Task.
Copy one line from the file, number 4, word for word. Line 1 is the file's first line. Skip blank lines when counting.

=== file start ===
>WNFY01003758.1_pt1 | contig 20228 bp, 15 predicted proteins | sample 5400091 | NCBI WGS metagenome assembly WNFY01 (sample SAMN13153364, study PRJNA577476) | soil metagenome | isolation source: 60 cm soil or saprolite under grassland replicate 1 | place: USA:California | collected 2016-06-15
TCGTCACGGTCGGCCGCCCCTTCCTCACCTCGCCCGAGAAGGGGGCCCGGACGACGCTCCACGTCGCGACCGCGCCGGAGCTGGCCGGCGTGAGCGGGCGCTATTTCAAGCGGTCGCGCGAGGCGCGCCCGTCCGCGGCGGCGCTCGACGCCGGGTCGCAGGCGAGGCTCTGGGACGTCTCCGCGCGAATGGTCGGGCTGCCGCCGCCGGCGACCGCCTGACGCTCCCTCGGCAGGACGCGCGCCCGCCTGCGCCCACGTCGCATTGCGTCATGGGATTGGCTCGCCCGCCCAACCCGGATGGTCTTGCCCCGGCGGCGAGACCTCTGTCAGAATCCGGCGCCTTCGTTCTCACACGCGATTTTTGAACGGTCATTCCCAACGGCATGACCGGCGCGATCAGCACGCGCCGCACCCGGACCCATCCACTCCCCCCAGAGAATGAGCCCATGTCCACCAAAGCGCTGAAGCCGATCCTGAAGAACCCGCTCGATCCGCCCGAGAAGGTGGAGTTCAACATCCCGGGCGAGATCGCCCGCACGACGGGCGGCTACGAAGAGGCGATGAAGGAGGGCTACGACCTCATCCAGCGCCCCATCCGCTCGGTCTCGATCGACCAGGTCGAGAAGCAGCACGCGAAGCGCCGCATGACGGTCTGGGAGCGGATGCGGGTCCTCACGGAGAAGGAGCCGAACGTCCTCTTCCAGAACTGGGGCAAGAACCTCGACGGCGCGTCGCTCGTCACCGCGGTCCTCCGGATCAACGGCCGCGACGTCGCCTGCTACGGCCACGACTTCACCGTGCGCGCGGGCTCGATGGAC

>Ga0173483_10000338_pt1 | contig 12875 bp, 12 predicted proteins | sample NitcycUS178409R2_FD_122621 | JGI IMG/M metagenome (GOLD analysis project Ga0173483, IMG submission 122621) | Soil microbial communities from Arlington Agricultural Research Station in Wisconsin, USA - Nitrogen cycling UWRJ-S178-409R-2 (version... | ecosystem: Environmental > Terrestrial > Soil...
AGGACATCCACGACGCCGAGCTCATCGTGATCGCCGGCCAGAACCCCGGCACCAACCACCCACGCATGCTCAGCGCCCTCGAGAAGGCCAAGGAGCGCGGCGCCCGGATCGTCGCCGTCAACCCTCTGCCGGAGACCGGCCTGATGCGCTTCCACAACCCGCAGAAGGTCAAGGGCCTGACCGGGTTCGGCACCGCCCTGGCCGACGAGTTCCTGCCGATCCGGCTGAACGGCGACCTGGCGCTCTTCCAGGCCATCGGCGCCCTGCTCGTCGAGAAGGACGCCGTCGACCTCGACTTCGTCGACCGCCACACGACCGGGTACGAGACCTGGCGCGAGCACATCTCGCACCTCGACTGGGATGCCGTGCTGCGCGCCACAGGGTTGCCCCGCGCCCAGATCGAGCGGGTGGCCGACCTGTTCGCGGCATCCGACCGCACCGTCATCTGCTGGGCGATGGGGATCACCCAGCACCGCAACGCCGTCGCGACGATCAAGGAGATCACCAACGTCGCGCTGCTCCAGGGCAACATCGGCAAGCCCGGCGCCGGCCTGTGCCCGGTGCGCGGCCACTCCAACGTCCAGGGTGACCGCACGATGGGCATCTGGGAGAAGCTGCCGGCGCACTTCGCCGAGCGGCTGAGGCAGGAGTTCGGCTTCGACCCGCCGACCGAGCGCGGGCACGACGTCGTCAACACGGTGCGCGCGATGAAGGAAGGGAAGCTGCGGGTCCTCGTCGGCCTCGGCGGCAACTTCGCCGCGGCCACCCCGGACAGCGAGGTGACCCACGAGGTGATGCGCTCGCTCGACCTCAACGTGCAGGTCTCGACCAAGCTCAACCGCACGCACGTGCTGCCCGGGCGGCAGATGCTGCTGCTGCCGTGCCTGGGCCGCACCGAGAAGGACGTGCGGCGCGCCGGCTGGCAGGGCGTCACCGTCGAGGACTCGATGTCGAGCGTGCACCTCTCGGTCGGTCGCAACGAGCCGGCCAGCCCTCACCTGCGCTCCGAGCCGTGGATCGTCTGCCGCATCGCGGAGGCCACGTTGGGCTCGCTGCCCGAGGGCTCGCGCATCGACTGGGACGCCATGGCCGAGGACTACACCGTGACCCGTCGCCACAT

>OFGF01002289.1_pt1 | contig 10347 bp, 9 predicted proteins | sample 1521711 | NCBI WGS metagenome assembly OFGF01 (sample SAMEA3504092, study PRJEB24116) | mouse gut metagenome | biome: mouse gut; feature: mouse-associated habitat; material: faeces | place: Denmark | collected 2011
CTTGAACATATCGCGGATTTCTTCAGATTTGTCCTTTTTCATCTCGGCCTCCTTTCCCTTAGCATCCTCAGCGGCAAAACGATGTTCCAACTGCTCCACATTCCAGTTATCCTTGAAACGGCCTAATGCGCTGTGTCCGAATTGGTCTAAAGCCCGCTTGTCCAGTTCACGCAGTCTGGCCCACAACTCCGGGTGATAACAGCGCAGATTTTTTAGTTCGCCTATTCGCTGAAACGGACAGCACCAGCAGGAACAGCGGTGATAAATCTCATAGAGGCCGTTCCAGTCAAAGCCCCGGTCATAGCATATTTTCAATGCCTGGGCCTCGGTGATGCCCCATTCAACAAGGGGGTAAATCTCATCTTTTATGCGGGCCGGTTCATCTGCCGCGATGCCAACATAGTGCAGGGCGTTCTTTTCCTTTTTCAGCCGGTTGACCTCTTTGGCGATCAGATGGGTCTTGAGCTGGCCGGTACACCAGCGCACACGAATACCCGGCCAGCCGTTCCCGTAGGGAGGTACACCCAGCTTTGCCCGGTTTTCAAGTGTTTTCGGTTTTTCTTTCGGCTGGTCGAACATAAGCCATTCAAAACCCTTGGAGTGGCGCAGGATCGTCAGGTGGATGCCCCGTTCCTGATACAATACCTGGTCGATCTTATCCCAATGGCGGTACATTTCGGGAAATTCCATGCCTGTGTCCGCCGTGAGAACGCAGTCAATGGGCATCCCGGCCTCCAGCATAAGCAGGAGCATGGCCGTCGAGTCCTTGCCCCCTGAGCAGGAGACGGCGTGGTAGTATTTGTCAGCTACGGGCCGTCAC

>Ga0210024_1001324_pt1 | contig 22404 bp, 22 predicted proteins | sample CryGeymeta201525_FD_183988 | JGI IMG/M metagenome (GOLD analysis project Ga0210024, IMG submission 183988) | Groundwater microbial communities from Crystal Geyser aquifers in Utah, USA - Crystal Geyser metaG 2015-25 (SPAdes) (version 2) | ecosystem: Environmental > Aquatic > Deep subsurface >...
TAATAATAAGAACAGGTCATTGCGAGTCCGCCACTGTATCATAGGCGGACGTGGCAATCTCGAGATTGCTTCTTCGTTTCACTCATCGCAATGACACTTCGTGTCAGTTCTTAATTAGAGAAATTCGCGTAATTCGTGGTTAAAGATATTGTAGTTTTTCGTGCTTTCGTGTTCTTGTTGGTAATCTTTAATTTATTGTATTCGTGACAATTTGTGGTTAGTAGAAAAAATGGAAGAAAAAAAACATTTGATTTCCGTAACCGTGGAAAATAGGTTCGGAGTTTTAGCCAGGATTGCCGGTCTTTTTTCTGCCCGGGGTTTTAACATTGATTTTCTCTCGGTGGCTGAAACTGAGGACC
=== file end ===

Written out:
AGGACATCCACGACGCCGAGCTCATCGTGATCGCCGGCCAGAACCCCGGCACCAACCACCCACGCATGCTCAGCGCCCTCGAGAAGGCCAAGGAGCGCGGCGCCCGGATCGTCGCCGTCAACCCTCTGCCGGAGACCGGCCTGATGCGCTTCCACAACCCGCAGAAGGTCAAGGGCCTGACCGGGTTCGGCACCGCCCTGGCCGACGAGTTCCTGCCGATCCGGCTGAACGGCGACCTGGCGCTCTTCCAGGCCATCGGCGCCCTGCTCGTCGAGAAGGACGCCGTCGACCTCGACTTCGTCGACCGCCACACGACCGGGTACGAGACCTGGCGCGAGCACATCTCGCACCTCGACTGGGATGCCGTGCTGCGCGCCACAGGGTTGCCCCGCGCCCAGATCGAGCGGGTGGCCGACCTGTTCGCGGCATCCGACCGCACCGTCATCTGCTGGGCGATGGGGATCACCCAGCACCGCAACGCCGTCGCGACGATCAAGGAGATCACCAACGTCGCGCTGCTCCAGGGCAACATCGGCAAGCCCGGCGCCGGCCTGTGCCCGGTGCGCGGCCACTCCAACGTCCAGGGTGACCGCACGATGGGCATCTGGGAGAAGCTGCCGGCGCACTTCGCCGAGCGGCTGAGGCAGGAGTTCGGCTTCGACCCGCCGACCGAGCGCGGGCACGACGTCGTCAACACGGTGCGCGCGATGAAGGAAGGGAAGCTGCGGGTCCTCGTCGGCCTCGGCGGCAACTTCGCCGCGGCCACCCCGGACAGCGAGGTGACCCACGAGGTGATGCGCTCGCTCGACCTCAACGTGCAGGTCTCGACCAAGCTCAACCGCACGCACGTGCTGCCCGGGCGGCAGATGCTGCTGCTGCCGTGCCTGGGCCGCACCGAGAAGGACGTGCGGCGCGCCGGCTGGCAGGGCGTCACCGTCGAGGACTCGATGTCGAGCGTGCACCTCTCGGTCGGTCGCAACGAGCCGGCCAGCCCTCACCTGCGCTCCGAGCCGTGGATCGTCTGCCGCATCGCGGAGGCCACGTTGGGCTCGCTGCCCGAGGGCTCGCGCATCGACTGGGACGCCATGGCCGAGGACTACACCGTGACCCGTCGCCACAT